> but the final point is not insignificant: There are many organizations 
> for which "lack of angle brackets" is just a non-starter. I was told 
> this again recently by a Semweb booster at a large company. Semantic 
> Web is often a hard sell. Lack of modern xml practices for semweb 
> formats makes it several times harder. That's in essence the argument 
> from WSDL...web services at the W3C (and elsewhere largely) are *xml* 
> web services. You look like a dork selling something else; 
> unprofessional. Plus, you *are* being a bit of a dork, since the 
> overhead of the retooling you require makes accepting our somewhat out 
> of mainstream technology that much more expensive for many people.
> Ok, this was partly to respond to Steve's argument and partly to 
> respond to Eric's request for more motivations.
> None of this tells *against* a human oriented syntax. Far from it. I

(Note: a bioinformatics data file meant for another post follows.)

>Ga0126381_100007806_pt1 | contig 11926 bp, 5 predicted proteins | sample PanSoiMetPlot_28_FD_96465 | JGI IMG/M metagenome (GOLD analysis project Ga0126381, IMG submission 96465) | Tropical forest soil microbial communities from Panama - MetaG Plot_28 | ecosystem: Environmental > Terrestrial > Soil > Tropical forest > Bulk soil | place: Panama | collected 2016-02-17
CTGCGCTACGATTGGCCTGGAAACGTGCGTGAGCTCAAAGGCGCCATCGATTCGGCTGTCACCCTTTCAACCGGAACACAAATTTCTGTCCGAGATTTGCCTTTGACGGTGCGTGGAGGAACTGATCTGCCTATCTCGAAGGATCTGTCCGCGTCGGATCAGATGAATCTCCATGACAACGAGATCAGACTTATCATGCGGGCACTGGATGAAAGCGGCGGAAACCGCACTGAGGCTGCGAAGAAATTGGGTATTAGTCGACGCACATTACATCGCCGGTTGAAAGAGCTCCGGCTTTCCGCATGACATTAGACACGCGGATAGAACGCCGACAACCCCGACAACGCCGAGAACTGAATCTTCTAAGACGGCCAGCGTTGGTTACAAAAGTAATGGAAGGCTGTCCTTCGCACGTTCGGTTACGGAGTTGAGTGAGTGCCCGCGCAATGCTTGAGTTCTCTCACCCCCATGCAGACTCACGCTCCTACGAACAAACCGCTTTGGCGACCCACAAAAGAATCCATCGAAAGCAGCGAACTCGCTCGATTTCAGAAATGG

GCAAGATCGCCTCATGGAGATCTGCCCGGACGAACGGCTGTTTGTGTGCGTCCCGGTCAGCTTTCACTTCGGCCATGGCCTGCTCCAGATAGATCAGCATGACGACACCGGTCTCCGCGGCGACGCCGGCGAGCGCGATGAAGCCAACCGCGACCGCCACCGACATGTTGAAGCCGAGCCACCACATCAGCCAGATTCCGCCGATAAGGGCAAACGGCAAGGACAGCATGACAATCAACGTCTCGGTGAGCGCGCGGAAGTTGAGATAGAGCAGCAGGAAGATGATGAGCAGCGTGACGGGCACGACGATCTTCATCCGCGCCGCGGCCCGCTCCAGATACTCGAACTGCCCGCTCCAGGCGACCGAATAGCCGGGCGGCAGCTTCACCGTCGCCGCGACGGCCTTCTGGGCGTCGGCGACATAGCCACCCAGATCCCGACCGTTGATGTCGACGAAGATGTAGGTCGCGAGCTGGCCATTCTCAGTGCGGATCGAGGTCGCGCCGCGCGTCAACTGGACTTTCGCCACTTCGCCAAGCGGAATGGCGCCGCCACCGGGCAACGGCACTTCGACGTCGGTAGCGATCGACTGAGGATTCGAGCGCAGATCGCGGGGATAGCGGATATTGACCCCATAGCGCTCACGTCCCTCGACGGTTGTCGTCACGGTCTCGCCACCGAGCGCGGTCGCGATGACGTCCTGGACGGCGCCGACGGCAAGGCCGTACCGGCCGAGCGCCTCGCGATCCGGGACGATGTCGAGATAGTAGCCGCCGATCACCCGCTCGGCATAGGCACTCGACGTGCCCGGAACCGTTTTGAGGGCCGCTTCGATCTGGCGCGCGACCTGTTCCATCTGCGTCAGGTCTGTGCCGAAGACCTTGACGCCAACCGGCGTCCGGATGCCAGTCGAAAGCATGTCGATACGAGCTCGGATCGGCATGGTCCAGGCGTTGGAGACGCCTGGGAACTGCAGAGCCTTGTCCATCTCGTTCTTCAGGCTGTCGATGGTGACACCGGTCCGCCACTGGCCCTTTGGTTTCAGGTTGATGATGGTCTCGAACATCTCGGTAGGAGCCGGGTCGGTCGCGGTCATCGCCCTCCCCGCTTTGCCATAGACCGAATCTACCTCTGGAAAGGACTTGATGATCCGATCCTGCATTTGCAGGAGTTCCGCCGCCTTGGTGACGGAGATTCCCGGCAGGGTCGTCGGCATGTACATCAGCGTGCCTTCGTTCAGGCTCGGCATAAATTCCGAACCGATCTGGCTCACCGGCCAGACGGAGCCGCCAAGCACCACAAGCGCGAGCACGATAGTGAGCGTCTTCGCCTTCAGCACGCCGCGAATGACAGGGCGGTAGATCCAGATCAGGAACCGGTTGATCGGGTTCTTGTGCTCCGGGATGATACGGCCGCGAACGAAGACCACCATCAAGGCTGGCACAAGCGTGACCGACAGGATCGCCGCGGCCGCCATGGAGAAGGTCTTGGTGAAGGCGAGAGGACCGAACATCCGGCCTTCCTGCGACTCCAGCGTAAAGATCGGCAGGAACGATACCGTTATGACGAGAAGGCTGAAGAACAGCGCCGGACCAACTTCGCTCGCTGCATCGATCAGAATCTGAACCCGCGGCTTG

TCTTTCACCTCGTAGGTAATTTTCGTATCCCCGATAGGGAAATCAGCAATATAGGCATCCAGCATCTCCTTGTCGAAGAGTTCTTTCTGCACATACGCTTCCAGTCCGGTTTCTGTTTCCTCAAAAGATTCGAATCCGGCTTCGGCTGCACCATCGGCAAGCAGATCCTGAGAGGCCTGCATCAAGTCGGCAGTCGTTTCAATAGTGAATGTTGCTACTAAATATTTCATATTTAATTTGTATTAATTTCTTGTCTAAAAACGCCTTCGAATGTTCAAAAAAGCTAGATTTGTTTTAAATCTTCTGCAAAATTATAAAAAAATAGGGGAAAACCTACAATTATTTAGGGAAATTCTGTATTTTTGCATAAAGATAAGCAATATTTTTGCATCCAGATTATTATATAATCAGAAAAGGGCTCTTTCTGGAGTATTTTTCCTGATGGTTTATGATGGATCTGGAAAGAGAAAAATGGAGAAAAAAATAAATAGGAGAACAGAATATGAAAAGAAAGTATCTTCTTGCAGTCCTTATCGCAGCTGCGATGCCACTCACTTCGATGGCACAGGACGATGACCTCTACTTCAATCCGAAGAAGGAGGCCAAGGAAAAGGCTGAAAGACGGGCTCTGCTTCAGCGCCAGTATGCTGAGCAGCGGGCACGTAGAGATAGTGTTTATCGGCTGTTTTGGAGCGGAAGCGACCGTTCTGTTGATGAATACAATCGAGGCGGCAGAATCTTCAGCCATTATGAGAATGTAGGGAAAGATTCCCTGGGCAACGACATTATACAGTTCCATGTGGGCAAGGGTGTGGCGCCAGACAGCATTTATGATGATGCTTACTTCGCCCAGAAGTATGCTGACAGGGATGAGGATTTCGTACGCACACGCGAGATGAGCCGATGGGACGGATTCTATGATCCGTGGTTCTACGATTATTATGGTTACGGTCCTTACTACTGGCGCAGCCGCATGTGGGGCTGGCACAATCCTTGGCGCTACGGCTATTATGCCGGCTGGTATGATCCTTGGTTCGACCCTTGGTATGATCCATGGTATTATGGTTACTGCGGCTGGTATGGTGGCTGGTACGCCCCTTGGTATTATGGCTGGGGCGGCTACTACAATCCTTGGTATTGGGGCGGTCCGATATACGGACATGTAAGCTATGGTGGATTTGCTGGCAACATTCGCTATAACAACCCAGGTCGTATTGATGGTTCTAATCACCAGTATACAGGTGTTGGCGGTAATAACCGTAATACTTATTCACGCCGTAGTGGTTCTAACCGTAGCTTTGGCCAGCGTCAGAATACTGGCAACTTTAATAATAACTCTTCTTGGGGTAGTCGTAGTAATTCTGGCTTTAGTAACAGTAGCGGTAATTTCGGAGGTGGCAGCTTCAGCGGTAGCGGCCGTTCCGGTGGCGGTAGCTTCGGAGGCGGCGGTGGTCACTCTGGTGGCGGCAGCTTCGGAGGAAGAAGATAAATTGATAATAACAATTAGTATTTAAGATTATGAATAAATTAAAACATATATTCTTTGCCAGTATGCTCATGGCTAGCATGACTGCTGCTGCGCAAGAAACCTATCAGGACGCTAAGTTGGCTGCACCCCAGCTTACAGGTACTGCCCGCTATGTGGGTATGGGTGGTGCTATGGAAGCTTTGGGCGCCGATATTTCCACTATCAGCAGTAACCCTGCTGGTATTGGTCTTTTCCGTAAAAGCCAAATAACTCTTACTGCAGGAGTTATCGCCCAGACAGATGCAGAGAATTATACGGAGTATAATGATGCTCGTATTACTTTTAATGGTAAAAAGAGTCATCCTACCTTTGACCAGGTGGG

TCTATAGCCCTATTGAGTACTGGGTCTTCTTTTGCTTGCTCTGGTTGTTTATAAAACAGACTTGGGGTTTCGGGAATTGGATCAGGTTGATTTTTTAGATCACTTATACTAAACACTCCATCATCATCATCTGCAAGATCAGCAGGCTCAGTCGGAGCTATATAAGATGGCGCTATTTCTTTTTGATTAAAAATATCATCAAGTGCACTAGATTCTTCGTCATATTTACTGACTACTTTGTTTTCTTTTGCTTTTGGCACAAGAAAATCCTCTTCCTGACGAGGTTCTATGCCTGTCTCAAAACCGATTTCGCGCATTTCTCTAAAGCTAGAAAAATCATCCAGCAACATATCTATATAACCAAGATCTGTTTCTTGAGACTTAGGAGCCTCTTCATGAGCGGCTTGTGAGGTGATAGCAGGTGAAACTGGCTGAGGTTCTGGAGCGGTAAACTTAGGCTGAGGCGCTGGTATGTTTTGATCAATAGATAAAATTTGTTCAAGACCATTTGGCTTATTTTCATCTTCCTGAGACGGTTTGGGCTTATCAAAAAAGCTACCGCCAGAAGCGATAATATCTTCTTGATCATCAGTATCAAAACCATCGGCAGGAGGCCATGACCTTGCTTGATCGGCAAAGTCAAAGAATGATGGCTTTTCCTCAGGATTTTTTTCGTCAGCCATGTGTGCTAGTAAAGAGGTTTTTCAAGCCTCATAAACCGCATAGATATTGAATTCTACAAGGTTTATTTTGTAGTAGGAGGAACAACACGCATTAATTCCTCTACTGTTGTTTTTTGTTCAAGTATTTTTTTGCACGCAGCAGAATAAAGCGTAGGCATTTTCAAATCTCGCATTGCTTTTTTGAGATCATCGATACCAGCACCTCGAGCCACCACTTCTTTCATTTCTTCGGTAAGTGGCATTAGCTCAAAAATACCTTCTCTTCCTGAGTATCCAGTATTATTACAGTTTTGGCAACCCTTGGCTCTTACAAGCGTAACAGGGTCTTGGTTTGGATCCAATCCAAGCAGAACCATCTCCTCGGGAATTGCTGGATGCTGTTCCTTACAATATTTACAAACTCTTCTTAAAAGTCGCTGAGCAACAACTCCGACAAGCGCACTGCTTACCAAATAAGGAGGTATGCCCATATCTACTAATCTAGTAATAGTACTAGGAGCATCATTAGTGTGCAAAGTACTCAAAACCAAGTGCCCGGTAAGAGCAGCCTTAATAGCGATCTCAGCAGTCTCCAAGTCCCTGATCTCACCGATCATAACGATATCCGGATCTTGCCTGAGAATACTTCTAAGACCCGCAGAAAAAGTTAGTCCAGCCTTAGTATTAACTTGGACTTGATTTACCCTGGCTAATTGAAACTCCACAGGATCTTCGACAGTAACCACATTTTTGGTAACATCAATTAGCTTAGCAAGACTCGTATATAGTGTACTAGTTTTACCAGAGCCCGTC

> believe a sane human oriented syntax is valuable for adoption and for 
> use. To be cliched, a machine oriented syntax is important too.
> Kendall and I have been working on a suitable XML Schema for what we 
> hope is a suitable XML format. We'll share it when it's coherent enough 
> and debugged enough to be an actual proposal (I hope sometime next 
> week). I hope we'll have implemenation of SPAQRL2XMLformat and 
> XMLFormat to SPARQL shortly after that.
> One question we wrestled with is how roundtrippable we want this 
> format. I.e., how much of the surface syntax we want to preserve. For 
> example, do you want to mirror the turtle exactly or normalize it to a 
> triple oriented form? The latter makes the xml easier but makes it 
> impossible to recover the human syntax exactly. I'd be interested if